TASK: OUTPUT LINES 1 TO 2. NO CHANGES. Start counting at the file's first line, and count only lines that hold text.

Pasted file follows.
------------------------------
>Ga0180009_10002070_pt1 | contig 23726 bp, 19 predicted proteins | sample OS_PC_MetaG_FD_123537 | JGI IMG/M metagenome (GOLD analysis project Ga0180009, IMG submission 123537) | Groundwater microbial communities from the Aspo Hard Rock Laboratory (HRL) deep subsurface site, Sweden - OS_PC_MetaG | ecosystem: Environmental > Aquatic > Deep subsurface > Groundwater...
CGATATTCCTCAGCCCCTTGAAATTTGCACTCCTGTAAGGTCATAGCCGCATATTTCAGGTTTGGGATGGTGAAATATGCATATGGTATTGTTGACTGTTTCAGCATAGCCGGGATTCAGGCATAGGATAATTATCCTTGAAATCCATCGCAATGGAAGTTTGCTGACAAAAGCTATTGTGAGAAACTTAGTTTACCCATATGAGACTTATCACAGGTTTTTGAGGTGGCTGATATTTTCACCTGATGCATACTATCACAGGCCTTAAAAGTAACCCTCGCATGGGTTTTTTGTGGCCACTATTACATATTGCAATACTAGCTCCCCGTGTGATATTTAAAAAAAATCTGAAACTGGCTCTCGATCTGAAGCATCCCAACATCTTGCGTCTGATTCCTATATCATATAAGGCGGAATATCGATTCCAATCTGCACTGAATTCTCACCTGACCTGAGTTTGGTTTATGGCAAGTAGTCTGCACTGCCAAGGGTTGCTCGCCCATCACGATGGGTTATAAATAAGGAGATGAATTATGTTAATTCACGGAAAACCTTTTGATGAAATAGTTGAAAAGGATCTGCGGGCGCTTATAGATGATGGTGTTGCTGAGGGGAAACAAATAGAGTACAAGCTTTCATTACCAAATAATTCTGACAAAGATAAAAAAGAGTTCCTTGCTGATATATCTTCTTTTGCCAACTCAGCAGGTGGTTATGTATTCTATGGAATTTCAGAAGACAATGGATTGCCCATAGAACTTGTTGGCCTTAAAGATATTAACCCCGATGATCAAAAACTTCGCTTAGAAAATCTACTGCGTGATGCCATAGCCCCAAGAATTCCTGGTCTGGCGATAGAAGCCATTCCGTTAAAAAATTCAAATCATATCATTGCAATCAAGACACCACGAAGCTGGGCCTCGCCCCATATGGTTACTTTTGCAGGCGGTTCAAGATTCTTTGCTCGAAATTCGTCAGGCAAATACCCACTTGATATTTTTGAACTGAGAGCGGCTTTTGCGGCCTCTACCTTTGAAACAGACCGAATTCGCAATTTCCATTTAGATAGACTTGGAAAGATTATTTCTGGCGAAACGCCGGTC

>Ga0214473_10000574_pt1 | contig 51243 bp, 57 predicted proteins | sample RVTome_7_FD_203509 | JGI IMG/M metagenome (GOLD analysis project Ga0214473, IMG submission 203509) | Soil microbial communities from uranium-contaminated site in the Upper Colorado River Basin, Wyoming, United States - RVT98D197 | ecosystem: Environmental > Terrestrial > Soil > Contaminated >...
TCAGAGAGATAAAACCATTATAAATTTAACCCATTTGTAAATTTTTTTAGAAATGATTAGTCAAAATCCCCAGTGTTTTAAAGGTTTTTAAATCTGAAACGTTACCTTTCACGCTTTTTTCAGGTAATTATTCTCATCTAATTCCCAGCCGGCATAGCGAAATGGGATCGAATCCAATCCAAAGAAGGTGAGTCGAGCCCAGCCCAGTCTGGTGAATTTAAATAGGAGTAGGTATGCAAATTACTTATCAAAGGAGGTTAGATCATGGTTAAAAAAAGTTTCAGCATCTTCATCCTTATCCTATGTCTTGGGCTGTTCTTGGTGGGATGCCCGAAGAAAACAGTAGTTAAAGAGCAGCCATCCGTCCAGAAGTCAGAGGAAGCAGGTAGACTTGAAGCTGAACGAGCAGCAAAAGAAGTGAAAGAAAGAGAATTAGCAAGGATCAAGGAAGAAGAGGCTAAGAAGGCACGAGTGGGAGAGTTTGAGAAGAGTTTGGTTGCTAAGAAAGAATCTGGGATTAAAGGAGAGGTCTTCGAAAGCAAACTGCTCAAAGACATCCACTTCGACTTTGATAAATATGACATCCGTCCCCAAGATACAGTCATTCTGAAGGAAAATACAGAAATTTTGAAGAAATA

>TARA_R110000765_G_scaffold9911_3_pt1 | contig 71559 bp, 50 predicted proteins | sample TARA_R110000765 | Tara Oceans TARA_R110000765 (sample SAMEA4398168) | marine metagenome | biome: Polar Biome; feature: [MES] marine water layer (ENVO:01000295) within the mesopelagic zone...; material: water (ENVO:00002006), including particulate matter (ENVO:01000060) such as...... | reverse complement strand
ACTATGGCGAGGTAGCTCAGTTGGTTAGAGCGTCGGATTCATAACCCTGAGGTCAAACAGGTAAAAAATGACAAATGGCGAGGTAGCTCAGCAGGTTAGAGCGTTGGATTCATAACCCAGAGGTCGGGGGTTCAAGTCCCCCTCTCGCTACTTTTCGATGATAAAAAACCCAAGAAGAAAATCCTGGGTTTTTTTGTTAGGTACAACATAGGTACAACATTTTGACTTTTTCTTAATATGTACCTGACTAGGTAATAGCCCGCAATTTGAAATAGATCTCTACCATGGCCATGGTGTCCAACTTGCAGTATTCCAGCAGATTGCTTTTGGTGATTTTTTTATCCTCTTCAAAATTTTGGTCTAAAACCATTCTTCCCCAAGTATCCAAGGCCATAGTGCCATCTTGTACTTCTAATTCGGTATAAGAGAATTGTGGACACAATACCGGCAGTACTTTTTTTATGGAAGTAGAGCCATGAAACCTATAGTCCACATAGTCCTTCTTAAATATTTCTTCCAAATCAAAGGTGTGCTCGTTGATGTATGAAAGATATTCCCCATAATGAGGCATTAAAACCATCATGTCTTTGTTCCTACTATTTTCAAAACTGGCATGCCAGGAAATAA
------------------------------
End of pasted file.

>Ga0180009_10002070_pt1 | contig 23726 bp, 19 predicted proteins | sample OS_PC_MetaG_FD_123537 | JGI IMG/M metagenome (GOLD analysis project Ga0180009, IMG submission 123537) | Groundwater microbial communities from the Aspo Hard Rock Laboratory (HRL) deep subsurface site, Sweden - OS_PC_MetaG | ecosystem: Environmental > Aquatic > Deep subsurface > Groundwater...
CGATATTCCTCAGCCCCTTGAAATTTGCACTCCTGTAAGGTCATAGCCGCATATTTCAGGTTTGGGATGGTGAAATATGCATATGGTATTGTTGACTGTTTCAGCATAGCCGGGATTCAGGCATAGGATAATTATCCTTGAAATCCATCGCAATGGAAGTTTGCTGACAAAAGCTATTGTGAGAAACTTAGTTTACCCATATGAGACTTATCACAGGTTTTTGAGGTGGCTGATATTTTCACCTGATGCATACTATCACAGGCCTTAAAAGTAACCCTCGCATGGGTTTTTTGTGGCCACTATTACATATTGCAATACTAGCTCCCCGTGTGATATTTAAAAAAAATCTGAAACTGGCTCTCGATCTGAAGCATCCCAACATCTTGCGTCTGATTCCTATATCATATAAGGCGGAATATCGATTCCAATCTGCACTGAATTCTCACCTGACCTGAGTTTGGTTTATGGCAAGTAGTCTGCACTGCCAAGGGTTGCTCGCCCATCACGATGGGTTATAAATAAGGAGATGAATTATGTTAATTCACGGAAAACCTTTTGATGAAATAGTTGAAAAGGATCTGCGGGCGCTTATAGATGATGGTGTTGCTGAGGGGAAACAAATAGAGTACAAGCTTTCATTACCAAATAATTCTGACAAAGATAAAAAAGAGTTCCTTGCTGATATATCTTCTTTTGCCAACTCAGCAGGTGGTTATGTATTCTATGGAATTTCAGAAGACAATGGATTGCCCATAGAACTTGTTGGCCTTAAAGATATTAACCCCGATGATCAAAAACTTCGCTTAGAAAATCTACTGCGTGATGCCATAGCCCCAAGAATTCCTGGTCTGGCGATAGAAGCCATTCCGTTAAAAAATTCAAATCATATCATTGCAATCAAGACACCACGAAGCTGGGCCTCGCCCCATATGGTTACTTTTGCAGGCGGTTCAAGATTCTTTGCTCGAAATTCGTCAGGCAAATACCCACTTGATATTTTTGAACTGAGAGCGGCTTTTGCGGCCTCTACCTTTGAAACAGACCGAATTCGCAATTTCCATTTAGATAGACTTGGAAAGATTATTTCTGGCGAAACGCCGGTC